Name: Bob Figlock
Position: Volunteer Engagement Manager
Organization: The Marine Mammal Center
MAVA Member Since: 2018
Please describe your volunteer program:
At The Marine Mammal Center, more than 1,300 high-commitment volunteers work alongside about 100 staff members, participating in all facets of our work up and down more than 600 miles of the California coast and on the Big Island of Hawai’i. They respond to calls from the public about distressed animals, rescue those animals when appropriate, work in large crews to provide rehabilitative care, and engage the public who visit our facilities and in the field. Volunteers with specialized experience also provide key administrative support and program management. In a normal (non-COVID) year, we receive more than 150,000 hours of volunteer labor! The four-person-strong Volunteer Engagement Team works with program managers to provide training, guidance, compliance, administration, appreciation and coaching to this huge, incredible group of highly motivated people.
What is your role?
I manage the Volunteer Engagement Team that supports all of our volunteers, and partner with program staff and senior volunteers who manage other volunteers to resolve issues that affect our volunteer corps wherever they may arise.
How did you get involved in Volunteer Management?
I extended my service in Peace Corps Mongolia by a third year to support and lead other Peace Corps Volunteers doing important education, healthcare, economic development and youth development work.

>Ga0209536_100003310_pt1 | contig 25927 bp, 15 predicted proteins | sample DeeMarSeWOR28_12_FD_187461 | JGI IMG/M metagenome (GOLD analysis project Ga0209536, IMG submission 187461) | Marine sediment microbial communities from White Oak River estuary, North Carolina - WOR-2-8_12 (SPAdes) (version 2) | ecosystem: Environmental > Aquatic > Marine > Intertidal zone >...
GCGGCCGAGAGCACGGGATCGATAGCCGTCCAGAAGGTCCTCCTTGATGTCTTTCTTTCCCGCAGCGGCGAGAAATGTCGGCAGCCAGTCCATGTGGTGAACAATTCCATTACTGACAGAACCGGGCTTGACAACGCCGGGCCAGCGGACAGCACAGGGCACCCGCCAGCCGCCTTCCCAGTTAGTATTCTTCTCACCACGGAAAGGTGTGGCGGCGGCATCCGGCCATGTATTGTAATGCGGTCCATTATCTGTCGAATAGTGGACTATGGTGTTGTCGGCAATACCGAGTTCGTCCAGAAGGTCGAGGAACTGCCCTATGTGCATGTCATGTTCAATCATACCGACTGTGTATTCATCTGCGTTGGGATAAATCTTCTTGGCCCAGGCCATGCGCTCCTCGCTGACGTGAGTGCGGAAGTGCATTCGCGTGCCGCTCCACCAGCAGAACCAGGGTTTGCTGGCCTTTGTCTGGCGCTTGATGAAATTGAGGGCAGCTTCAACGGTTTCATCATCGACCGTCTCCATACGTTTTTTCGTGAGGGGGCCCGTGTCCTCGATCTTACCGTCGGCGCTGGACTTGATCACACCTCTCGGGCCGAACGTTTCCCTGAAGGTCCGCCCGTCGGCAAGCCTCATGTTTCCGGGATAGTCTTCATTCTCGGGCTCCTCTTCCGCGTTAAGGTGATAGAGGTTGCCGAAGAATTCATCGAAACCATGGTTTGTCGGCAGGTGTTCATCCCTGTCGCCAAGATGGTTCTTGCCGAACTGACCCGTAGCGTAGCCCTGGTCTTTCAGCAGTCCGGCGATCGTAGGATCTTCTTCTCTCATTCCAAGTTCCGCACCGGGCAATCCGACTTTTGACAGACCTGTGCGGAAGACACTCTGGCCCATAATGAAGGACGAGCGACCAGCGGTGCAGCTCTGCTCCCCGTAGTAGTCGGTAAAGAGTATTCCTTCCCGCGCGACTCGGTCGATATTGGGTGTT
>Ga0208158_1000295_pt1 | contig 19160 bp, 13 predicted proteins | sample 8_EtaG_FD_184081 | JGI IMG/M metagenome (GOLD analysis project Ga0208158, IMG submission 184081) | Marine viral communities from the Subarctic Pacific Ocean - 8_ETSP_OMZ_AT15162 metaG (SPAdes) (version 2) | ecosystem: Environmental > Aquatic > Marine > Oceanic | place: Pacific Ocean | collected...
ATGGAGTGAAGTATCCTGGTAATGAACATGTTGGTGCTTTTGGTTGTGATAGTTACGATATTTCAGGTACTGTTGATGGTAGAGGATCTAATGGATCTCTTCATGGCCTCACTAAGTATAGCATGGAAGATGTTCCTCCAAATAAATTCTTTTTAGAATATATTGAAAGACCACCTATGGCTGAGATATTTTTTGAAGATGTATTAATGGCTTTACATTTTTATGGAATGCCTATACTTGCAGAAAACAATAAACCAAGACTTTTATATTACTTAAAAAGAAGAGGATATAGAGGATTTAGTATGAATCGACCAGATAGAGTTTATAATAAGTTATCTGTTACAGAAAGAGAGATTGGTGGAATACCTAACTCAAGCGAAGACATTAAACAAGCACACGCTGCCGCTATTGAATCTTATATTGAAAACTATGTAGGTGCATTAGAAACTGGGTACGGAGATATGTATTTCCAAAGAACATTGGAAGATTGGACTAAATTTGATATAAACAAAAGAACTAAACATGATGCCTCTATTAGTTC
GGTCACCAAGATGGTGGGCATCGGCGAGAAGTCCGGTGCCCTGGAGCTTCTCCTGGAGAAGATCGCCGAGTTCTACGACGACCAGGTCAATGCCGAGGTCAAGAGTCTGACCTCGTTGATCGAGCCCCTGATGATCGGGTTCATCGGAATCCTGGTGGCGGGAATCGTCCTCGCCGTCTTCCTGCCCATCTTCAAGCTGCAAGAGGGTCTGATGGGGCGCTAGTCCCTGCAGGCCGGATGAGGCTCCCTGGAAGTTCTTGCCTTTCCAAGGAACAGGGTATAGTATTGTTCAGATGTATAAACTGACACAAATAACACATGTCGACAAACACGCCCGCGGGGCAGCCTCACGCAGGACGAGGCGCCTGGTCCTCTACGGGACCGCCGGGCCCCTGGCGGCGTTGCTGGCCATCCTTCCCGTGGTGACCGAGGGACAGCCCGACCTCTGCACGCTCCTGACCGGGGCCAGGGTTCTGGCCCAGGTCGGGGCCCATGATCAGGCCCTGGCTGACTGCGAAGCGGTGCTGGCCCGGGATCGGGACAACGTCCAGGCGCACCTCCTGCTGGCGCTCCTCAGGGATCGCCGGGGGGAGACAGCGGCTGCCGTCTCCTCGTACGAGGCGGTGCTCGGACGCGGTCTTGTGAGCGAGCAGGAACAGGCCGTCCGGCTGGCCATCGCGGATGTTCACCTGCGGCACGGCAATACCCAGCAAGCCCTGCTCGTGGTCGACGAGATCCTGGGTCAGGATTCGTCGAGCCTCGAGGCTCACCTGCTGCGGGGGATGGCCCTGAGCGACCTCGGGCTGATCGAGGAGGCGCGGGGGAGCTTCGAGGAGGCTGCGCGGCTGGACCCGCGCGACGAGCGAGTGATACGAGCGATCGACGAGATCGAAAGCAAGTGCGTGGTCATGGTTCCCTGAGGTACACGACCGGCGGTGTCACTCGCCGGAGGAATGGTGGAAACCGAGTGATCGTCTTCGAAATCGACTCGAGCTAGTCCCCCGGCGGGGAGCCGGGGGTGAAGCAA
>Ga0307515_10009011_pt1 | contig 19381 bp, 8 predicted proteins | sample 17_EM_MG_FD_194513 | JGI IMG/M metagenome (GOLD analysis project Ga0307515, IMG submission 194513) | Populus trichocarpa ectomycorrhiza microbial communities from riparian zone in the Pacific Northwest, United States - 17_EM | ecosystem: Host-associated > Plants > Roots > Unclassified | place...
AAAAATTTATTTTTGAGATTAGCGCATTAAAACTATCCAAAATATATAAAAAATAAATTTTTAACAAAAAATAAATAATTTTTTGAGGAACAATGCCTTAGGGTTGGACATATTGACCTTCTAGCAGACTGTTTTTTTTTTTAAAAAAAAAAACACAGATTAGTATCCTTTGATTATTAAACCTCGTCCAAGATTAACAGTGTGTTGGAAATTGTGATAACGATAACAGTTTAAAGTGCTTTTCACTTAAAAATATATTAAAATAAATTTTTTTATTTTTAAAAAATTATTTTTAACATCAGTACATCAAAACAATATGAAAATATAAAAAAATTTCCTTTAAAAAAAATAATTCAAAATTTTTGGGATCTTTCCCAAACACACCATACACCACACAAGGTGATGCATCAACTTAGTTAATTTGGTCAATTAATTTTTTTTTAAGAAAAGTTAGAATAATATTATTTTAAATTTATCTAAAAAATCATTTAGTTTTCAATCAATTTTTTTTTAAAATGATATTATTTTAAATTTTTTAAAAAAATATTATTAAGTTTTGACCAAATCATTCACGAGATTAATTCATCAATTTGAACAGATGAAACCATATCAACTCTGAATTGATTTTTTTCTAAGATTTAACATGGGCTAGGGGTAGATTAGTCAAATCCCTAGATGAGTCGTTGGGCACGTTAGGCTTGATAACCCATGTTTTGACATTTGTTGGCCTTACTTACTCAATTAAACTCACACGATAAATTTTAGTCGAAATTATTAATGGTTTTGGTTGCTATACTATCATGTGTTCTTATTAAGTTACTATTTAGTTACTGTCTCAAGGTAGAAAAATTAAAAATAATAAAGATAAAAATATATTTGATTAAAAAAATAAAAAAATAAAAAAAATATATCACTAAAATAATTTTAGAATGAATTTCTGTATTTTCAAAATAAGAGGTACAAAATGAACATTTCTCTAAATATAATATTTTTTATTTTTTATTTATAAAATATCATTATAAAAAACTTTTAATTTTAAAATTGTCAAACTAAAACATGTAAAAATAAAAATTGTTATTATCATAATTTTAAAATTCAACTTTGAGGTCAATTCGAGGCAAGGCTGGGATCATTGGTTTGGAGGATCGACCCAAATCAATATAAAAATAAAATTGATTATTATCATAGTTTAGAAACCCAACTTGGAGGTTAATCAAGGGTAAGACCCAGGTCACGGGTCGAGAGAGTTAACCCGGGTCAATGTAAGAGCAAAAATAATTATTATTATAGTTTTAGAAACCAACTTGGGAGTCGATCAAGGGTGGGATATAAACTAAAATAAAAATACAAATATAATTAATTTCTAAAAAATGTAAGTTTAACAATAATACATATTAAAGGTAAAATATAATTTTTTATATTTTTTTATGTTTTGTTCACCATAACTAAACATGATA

What does it mean to you to be a MAVA member?
MAVA is quite simply the resource to which I turn to grow and be inspired within my professional field. It can be hard to make time to professionally grow in this line of work as there’s always something else to do, but MAVA puts coaching and guidance where I can reasonably access it.
Can you recall a time when being a MAVA member directly impacted your work in your organization? What were the outcomes of MAVA’s impact?
I’m always flabbergasted at how quickly I turn around and use conflict resolution tools that I learn at the MAVA conference each year. Particularly when coaching staff or volunteers who manage other volunteers, I find the mnemonics, encouragement and resources to be tremendously helpful in portraying conflict management as something around which we can grow our skills and set emotional boundaries.
Do you have any advice for new MAVA members/leaders of volunteers?
Go to the conferences and talks, especially the ones centered around Diversity, Equity, and Inclusion! It’s incredibly empowering to see the work that other organizations are doing in this space, and this is a field in which it is virtuous for us to copy one another’s homework!